(BB): Are you of the opinion that one can represent cultures through the objects of an ethnographic collection?


(DWK): I believe objects can only be a small aspect of culture, namely what a culture creates out of material. When I had madethe first explorations in the collections in summer before my residency, I found the picture archive very interesting. Above all, the film series "Encyclopaedia Cinematographica" inspired me a lot and I would love to delve in it further. I like the idea to create an encyclopedia of actions, such as craft activities, festivals or rituals by filming them. In the movies objects appear, which can be found in the collections again. In my eyes it is an objective presentation of an action of one or more people within a culture that is archived. This is at least as important as the material culture. Also in terms of performance: For instance many actions or performances were shown by Joseph Beuys but only the objects are left.


(BB): Coming back to the exhibition: The first inventory book of the museum was on display in a showcase. Why did you show it?


(DWK): That the issue inventory book was shown was the decision of the curators Dr. Clémentine Deliss, Dr. Yvette Mutumba and me. It made sense to show this book in the exhibition. Peggy Buth also has dealt extensively with the inventaristisch-classificatory detection of collection.


(BB): The title of our work is "Immersion". As you said, during your residency you did not look for individual objects, but for the collection. The aim was to create an image of the collection as a whole. After all, together with your assistant you created a "vocal object" by putting approximately 50,000 collection items in chronological order. In this experiment, you were pushed to limits. If you would have had more time, would it have been possible to explore the entire collection of about 67,000?


(DWK): Of course, this would have been possible. In that time a accelerating processor acceleration started. At the end of the time line, there are many collected works of art of the 20th century from Africa, which we recorded of course, but very quickly. The idea was to capture a "resume" of the collection. In the exhibition one begins reading the wall text in the top left and ends in the bottom right coner.


(BB): In your work you succeeded to question the common museum practice, to create a new groups of objects and to present the collection visually on a wall piece and aurally as an acoustic sculpture. What do you think, how your work was noticed by visitors?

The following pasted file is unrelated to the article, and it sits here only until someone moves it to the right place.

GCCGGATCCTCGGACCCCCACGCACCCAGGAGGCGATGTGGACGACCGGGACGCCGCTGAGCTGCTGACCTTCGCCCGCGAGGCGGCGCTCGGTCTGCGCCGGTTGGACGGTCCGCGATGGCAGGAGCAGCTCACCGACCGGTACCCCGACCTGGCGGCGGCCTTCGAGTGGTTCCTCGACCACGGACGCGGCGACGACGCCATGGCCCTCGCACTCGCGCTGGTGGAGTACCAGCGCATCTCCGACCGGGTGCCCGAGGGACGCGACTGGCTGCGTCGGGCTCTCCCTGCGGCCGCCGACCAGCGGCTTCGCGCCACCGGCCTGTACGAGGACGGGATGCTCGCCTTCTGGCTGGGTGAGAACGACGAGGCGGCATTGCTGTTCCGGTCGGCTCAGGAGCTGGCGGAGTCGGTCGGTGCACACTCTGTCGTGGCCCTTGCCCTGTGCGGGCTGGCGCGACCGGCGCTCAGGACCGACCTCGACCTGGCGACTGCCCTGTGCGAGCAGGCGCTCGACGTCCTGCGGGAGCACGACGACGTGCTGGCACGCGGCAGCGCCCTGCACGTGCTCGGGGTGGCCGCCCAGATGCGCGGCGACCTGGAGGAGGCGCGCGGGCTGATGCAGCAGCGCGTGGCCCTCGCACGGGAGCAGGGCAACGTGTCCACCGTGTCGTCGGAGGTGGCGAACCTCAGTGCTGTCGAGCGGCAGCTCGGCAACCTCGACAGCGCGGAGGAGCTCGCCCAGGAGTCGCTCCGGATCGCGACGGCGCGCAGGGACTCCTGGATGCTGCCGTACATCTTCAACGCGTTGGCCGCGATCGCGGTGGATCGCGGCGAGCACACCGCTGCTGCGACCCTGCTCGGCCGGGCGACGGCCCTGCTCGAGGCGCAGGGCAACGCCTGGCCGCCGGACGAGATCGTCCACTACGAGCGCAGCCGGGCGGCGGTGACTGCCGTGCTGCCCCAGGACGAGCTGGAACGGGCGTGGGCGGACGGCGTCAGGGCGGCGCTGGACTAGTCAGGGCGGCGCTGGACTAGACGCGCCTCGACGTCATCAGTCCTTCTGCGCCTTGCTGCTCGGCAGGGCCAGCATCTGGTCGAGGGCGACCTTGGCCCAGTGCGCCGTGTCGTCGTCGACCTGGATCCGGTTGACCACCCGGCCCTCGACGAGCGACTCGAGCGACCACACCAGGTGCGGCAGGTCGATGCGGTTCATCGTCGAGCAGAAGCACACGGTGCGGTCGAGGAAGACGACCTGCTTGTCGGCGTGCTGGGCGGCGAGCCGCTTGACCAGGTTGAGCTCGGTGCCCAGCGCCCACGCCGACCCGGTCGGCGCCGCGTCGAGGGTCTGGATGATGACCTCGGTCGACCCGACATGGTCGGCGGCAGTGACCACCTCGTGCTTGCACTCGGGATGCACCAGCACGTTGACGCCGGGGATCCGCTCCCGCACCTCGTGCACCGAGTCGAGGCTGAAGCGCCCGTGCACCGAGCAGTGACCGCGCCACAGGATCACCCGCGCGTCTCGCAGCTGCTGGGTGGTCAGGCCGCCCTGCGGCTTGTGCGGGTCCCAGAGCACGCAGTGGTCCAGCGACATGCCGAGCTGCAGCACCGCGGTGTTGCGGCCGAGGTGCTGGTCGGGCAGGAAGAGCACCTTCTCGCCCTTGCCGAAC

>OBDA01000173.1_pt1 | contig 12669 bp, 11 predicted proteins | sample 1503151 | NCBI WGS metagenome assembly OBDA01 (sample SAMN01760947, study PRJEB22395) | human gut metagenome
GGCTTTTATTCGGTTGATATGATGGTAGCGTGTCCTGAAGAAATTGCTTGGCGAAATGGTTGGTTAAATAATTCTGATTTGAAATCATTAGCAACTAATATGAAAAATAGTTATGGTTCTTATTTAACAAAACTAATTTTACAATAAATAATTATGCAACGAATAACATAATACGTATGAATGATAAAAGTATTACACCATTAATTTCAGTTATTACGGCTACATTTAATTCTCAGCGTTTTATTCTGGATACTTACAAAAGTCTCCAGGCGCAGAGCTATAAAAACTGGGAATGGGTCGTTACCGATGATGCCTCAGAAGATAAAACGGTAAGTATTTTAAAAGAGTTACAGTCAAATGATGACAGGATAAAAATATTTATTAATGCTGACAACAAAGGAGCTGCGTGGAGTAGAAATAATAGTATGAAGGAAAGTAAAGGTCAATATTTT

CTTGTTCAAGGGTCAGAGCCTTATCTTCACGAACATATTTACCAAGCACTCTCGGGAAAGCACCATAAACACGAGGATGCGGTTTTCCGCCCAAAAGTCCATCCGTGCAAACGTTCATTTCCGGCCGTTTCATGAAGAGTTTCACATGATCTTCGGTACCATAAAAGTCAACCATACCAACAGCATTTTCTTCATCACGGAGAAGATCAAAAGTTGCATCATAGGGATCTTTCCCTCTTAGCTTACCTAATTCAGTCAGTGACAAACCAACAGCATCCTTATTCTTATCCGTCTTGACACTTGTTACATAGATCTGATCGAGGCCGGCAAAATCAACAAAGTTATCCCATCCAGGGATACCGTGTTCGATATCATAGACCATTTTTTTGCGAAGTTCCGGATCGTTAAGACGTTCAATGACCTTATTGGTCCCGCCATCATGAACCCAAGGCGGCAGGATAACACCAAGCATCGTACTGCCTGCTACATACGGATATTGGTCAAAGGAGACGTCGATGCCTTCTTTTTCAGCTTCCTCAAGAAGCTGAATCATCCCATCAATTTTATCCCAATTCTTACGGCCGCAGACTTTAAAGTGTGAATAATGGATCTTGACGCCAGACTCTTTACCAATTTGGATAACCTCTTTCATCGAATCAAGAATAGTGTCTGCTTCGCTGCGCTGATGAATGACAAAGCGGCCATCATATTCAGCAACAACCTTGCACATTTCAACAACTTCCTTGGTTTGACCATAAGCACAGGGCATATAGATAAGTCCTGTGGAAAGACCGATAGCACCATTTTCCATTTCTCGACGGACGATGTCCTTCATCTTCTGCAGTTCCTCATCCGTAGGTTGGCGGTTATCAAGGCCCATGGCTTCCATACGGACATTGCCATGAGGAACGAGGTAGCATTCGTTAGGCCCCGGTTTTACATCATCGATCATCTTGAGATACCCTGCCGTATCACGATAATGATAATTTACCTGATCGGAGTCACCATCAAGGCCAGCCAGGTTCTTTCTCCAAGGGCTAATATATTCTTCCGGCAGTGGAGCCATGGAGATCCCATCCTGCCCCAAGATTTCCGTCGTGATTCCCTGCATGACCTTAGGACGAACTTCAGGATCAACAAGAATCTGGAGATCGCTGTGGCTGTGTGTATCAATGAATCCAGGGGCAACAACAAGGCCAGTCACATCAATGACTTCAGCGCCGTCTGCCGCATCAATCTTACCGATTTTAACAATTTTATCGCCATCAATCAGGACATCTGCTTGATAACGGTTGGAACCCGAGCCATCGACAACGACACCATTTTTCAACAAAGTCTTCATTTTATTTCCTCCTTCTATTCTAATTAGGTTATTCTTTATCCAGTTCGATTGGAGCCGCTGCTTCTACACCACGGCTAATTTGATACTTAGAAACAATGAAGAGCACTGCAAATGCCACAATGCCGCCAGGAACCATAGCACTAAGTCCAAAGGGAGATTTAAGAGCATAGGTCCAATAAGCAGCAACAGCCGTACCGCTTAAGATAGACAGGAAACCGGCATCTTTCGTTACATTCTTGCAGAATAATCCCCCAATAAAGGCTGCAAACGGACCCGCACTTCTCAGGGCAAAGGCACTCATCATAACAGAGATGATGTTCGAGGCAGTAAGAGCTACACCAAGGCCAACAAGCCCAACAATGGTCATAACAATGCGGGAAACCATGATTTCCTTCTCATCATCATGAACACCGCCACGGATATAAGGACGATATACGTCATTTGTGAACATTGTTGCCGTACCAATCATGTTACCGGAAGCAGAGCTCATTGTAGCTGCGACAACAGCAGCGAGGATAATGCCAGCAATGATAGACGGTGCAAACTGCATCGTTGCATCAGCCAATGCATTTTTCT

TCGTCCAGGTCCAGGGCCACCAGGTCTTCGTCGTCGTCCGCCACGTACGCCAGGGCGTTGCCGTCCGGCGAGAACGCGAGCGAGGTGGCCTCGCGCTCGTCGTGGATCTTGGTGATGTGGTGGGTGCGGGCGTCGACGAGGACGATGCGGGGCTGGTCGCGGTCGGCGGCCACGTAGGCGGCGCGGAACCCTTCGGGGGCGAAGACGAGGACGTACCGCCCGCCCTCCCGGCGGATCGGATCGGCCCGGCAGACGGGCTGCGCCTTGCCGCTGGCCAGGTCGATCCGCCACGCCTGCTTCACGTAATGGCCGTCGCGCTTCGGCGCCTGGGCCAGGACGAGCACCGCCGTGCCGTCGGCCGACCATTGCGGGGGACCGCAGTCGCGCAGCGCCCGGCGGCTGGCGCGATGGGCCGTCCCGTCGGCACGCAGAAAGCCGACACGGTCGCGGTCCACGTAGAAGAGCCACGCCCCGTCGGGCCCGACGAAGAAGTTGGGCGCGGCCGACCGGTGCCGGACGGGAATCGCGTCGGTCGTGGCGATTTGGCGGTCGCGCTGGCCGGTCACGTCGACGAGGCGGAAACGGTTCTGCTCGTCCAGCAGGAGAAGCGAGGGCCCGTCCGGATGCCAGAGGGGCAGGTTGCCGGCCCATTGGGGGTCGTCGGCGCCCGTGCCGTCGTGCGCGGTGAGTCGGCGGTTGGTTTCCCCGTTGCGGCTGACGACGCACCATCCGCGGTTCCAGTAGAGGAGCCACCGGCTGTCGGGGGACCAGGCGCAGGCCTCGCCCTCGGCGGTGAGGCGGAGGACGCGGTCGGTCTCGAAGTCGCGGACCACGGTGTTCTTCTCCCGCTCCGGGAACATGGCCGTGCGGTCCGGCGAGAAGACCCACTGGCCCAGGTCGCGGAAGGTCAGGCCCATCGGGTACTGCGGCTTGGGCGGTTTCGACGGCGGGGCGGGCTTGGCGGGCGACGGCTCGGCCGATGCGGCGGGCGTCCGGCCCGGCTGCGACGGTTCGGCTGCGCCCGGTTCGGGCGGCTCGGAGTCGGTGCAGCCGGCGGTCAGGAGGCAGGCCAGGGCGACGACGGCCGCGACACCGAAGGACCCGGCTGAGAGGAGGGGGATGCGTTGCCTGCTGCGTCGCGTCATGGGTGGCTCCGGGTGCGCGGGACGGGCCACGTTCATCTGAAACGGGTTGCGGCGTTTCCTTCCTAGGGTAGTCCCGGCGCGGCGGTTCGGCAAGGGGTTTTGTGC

(DWK): When I was working with the titles of travelogues and natural history books at the library of the Treylers museum, I noticed that, when reading these books, this leads the fantasy to other worlds; one goes on animaginary travel. This motivates the imagination much more than objects. The mural was a continuation of this idea. On the other hand my audio work at the window was more important to me. The ten-minute loop consisted of a faint voice coming from the heating and enumerated a selection of ethnographic objects. It was very important to me that this sound for, which I have focused on adding emphasis, rhythm and punctuation along with an actress, was ata very low volume. The visitors should come as close as possible near to the heater to bring the collection in connection with the city, the street and the banks while looking out of the window. It was important to me that a tension between inside and outside was created, that the obsession of this collection was somehow associatively or poetically brought together with the banks. This only works if the leveling voice is so quiet that you have to turn to the window in order to understand it. There is an interesting book by Umberto Eco, entitled "The infinite list". In an essay he analyzes very nicely why we create lists. One reason is the impossibility to define certain things. If something is too small, or too large, or to sublime for a definition, one would start a list of each item. This applies to a collection in the museum.


(BB): Collections are a reflection of a "collective identity". They are about objects, knowledge, memories and experiences, but in addition also about the delimitation of a subjective range ( Clifford 1988). What potential do you see in an ethnographic collection, such as the one at the Weltkulturen Museum, for the future?


(DWK): The biggest problem for me is that these collections are not accessible to the general public. In addition, there are mostly historical collections that evoke a reflection regarding their history. The project of Dr. Clémentine Deliss was very specific. I had the opportunity and the chance to make a very interesting experience. I think the idea to work with artists is totally right, because artists can reauthorize these collections in a contemporary discourse.